The New Zealand government is considering imposing a temporary ban on surface longline fishing in the Kermadec Islands after a fishing vessel was reported to have killed 51 albatrosses in a single trip.
Conservationists hope the ban will give the government time to implement mitigation techniques in the fishery, to reduce levels of seabird bycatch.
Most of the birds killed by the fishing vessel were thought to be Antipodean Albatross, a Vulnerable species that only breeds in New Zealand waters.
“I don’t want another incident like this occurring, so I am proposing immediate action under emergency provisions in the Fisheries Act.” said Fisheries Minister Jim Anderton. …
Last month, a report by CCAMLR (Commission for the Conservation of Antarctic Marine Living Resources) highlighted the positive effect that international regulation can have on reducing levels of seabird bycatch.
After a range of mitigation measures were put in place in the legal Antarctic toothfish longline fishery, seabird deaths went from several thousand in the mid-1990s to zero albatross deaths in the 2005/06 season.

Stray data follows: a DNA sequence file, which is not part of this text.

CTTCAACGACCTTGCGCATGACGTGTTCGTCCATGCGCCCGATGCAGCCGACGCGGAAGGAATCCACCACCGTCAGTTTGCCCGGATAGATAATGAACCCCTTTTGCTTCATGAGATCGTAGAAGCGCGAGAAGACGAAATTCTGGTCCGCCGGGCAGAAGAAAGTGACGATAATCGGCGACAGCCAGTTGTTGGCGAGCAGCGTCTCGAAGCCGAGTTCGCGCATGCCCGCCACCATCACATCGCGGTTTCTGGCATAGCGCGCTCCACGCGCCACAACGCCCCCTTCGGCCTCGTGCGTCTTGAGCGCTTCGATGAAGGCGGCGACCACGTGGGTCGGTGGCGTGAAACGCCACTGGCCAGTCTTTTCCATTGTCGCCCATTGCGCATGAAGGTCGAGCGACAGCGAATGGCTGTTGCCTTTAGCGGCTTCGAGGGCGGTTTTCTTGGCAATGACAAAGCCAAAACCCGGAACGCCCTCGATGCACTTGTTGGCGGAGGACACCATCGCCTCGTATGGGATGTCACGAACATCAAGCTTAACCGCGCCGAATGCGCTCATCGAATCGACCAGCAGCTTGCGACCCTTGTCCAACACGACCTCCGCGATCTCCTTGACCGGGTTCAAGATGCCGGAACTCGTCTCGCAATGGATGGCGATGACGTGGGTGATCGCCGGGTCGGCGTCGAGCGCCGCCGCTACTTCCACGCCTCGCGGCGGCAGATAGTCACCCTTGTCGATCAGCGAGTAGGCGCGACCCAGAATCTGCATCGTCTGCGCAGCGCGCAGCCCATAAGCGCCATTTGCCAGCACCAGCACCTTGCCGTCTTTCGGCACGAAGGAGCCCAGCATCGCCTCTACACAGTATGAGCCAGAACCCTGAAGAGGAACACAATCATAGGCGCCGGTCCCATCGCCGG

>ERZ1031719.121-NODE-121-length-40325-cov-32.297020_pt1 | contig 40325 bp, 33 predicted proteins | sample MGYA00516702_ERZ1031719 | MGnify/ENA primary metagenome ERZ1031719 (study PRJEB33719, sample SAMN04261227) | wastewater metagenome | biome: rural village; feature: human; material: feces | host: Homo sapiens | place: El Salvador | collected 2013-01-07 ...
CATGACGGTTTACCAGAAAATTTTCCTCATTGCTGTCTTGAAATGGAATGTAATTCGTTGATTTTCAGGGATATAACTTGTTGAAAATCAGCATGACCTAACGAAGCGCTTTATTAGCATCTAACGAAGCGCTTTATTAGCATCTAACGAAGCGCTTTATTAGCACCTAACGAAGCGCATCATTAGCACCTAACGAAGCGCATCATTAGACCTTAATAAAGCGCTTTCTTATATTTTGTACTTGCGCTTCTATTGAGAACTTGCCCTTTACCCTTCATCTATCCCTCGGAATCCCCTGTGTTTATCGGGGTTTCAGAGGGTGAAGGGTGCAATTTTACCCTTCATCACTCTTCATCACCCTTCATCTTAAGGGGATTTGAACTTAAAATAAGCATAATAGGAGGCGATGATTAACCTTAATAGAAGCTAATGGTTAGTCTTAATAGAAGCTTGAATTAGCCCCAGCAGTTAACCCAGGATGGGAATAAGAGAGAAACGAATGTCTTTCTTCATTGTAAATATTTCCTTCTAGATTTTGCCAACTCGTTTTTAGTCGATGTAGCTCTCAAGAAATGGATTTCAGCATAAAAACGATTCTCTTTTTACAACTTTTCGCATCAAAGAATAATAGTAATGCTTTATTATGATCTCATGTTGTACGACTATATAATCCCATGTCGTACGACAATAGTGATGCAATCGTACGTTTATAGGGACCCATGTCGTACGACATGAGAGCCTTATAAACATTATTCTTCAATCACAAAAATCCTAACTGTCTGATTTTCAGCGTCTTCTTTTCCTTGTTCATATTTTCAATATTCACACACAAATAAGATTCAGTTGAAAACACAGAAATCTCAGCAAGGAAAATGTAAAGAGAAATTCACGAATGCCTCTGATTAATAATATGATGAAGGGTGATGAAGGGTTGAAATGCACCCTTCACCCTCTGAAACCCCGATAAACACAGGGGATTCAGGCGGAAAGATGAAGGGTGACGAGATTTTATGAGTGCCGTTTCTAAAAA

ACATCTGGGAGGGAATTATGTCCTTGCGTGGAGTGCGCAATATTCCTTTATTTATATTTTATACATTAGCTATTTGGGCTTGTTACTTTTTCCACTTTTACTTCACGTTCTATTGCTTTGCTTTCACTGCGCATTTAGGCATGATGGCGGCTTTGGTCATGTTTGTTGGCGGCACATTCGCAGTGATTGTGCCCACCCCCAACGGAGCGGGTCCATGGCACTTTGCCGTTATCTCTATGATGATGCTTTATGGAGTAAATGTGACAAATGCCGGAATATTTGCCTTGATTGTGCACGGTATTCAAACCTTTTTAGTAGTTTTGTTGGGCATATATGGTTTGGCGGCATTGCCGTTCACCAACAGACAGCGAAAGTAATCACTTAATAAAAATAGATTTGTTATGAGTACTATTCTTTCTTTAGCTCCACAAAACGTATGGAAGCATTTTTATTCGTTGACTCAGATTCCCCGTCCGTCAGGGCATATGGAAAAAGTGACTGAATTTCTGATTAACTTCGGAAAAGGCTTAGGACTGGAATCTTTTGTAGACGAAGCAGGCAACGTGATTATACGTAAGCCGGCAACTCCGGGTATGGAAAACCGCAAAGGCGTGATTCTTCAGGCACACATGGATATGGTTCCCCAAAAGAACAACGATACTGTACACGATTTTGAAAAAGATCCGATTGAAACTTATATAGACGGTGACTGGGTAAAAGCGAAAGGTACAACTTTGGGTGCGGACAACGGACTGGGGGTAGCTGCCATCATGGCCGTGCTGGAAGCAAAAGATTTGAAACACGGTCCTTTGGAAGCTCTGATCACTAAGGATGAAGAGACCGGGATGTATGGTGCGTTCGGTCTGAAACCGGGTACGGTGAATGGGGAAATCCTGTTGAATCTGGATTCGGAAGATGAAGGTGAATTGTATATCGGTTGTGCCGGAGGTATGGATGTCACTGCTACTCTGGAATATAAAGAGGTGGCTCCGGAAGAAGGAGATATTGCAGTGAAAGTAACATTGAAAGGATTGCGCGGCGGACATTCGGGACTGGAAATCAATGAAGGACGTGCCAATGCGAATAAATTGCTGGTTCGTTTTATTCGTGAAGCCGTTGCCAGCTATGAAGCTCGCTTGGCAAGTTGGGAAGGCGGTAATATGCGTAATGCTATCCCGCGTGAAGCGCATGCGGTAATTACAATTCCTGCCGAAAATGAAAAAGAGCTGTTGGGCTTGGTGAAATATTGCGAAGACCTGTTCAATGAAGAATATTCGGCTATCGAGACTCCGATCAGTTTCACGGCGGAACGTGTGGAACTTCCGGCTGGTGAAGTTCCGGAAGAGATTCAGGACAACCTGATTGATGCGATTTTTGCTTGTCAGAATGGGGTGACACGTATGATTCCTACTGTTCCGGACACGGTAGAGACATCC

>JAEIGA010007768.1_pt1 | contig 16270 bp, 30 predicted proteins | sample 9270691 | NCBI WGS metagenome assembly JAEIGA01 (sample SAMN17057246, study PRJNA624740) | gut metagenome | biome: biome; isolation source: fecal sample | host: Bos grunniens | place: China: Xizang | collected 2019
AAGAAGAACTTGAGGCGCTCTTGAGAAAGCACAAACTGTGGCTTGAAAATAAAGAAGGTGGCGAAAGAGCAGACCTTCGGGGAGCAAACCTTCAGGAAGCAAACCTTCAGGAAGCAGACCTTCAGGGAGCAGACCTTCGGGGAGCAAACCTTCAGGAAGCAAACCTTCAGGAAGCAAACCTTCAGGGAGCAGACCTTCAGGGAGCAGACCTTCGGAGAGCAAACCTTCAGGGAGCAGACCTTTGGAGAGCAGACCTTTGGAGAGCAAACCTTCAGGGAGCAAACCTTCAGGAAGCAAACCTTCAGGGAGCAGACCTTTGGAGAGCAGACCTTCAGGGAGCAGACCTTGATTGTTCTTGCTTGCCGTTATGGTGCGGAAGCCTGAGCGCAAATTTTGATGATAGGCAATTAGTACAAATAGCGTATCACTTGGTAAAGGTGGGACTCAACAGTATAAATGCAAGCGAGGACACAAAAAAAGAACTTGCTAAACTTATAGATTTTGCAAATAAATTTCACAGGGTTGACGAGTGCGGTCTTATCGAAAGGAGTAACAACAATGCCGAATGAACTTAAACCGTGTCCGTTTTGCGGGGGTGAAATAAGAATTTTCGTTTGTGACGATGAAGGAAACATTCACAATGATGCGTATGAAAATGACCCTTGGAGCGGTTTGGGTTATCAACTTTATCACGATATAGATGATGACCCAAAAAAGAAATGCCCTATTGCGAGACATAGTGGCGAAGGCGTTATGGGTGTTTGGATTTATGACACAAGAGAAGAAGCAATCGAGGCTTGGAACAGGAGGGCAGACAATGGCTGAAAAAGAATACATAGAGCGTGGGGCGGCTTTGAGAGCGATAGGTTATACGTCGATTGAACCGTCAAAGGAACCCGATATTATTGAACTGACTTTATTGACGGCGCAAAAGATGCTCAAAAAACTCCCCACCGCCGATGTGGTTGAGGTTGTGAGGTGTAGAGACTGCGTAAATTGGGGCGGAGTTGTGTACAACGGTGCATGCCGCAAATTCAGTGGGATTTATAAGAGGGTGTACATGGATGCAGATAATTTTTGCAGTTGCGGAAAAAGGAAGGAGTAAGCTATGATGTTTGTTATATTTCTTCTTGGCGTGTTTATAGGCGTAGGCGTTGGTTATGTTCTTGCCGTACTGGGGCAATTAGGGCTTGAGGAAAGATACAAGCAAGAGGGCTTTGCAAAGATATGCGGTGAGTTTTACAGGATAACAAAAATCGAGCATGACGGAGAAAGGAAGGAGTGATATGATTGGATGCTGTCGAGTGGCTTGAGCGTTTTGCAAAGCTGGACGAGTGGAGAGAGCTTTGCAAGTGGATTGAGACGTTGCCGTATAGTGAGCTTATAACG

This success was attributed to a number of actions put in place: closing fisheries during the breeding season, setting lines at night (because albatrosses feed by day), using line weighting and 100% observer coverage.
Sooty albatross: here.
Indian yellow-nosed albatross: here.
Wandering albatross: here.
More on albatrosses here.
Fishery observers in New Zealand surprised by amount of bycatch: here.
Globally threatened seabirds have been given a boost by a proposed new law in the United States. Congressman Alan Lowenthal has introduced legislation that would enable U.S. federal agencies to comply with an international agreement that aims to reduce seabird deaths by longline fishing and other threats. Conservationists have welcomed the initiative: here.
Vast reserve to protect remote Prince Edward Islands in the Southern Ocean: here.